Small Team

LHD Retirement of LPL Financial

Indianapolis, Indiana

LHD Retirement of LPL FinancialLHD Retirement of LPL Financial

Over the past 12 months, LHD Retirement, in Indianapolis, has been on a mission to help non-savers address the financial concerns of today that keep them from saving for tomorrow. LHD identified a group of employees who needed to save more in their company’s retirement plan—they were typically lower-income with little confidence in financial matters. Rather than discussing retirement savings, LHD’s campaign focused on more pressing issues for these workers such as budgeting, debt reduction and building an emergency savings account.

“For this group, retirement planning was so far removed from the everyday that the most effective strategy was to help them first build a solid foundation so they could start to plan for the future,” says John Ludwig, a partner in the firm and its founder.

Although the campaign takes the “long approach” to retirement saving, it aligns with the ethos of LHD: “Do the right thing.”

“Just because a group may not be in a position to immediately start saving for retirement does not mean that it’s unworthy of our help,” says Ludwig.

So far, feedback from this campaign has been positive, and employees have been using the advice to improve their financial situations.

It all goes back to the organization’s mission to build trust with participants. Years after the financial crisis, the retirement industry is still struggling to gain people’s trust, Ludwig says.

For that reason, LHD conducts its own financial wellness and education campaigns. None of its educational meetings are outsourced to third-party vendors, and participants are encouraged to ask LHD advisers questions directly. The team wants plan sponsor clients to feel like they are affiliated with LHD itself, rather than with a third-party recordkeeper.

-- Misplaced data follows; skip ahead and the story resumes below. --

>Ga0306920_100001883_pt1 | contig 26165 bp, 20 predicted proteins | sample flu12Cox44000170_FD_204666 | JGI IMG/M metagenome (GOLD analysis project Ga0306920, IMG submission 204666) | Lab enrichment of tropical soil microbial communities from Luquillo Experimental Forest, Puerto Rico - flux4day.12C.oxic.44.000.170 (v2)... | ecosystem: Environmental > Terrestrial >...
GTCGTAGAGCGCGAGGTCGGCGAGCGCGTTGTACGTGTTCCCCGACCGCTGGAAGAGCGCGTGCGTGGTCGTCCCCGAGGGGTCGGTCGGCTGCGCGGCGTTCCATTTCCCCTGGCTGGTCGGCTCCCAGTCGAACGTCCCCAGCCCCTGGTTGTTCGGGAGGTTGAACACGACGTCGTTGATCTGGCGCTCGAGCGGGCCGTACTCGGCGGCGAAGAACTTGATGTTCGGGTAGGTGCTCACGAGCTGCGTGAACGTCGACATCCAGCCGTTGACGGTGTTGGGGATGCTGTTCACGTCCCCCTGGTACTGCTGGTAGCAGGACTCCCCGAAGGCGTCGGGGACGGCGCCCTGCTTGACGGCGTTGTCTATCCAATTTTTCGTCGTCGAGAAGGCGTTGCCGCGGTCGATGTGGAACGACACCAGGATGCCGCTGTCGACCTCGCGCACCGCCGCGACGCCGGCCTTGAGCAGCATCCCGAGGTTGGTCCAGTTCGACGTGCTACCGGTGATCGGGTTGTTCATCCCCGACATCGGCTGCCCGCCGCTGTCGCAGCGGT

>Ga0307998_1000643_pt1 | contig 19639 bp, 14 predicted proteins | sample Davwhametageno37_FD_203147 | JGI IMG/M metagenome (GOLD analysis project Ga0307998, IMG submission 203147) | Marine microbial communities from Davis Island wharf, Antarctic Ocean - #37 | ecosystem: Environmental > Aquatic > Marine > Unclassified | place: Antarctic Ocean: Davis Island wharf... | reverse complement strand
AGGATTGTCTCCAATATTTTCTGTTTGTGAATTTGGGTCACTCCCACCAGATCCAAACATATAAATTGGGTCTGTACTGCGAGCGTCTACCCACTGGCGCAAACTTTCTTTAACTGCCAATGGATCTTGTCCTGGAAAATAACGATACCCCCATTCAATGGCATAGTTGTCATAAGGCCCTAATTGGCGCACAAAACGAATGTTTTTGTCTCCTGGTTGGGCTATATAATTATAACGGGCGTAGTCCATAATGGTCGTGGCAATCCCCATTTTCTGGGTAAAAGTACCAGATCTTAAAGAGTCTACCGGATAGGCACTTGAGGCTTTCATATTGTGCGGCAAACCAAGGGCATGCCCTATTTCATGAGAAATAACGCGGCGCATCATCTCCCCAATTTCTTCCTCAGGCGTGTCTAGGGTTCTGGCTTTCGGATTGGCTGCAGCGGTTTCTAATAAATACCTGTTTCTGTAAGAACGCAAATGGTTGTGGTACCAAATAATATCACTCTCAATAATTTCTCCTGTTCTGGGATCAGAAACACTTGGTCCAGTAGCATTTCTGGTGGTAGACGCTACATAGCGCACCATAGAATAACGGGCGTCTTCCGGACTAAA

“By being the singular resource for plan participants, we’re able to build trust over a long relationship,” Ludwig says. “Our hands-on approach to employee education aims to drive participation and deferral rates higher on the plans we advise.”

LHD advisers strive to make meetings fun and high-energy, and they also present the information in a way that participants can apply to their daily lives. By engaging participants, the LHD team says they can gain insight into their thought processes and use this information to inform committee decisions and build strategies that can improve plans. Although plan design and investment selection play a big role in helping participants with retirement readiness, nothing beats financial wellness for improving people’s overall financial picture, he says.

When it comes to plan design, though, the LHD team believes in adding automatic features to fight participant inertia.

“Auto-enrollment, auto-escalation and re-sweeps can have immediate benefits for benchmarking statistics,” Ludwig says.

Team members also believe in designing match strategies that can help increase participant contributions, and encouraging plans to simplify their investment menus. An investment menu that is too complicated or has too many options can intimidate employees and result in improper asset allocation. LHD suggests reducing the number in a plan to around 10 core options, with a target-date fund (TDF).

LHD benchmarks fees annually but will do it more frequently if the demographics or the needs of the plan change. In addition, every three to five years, the company performs a blind bidding process for every plan, in that way getting vendors’ real prices for different levels of service.

One of LHD’s biggest pieces of advice to clients is that they must empower their participants to create their own retirement outcomes. The LHD team members say the same rings true for themselves; at LHD, each employee takes ownership of his work and makes it his duty to lead plans and participants to successful retirement outcomes.

“At the end of the day, a plan sponsor can have the perfect retirement plan, but if participants are not utilizing it correctly or effectively, it’s a wasted investment,” Ludwig says. —Corie Hengst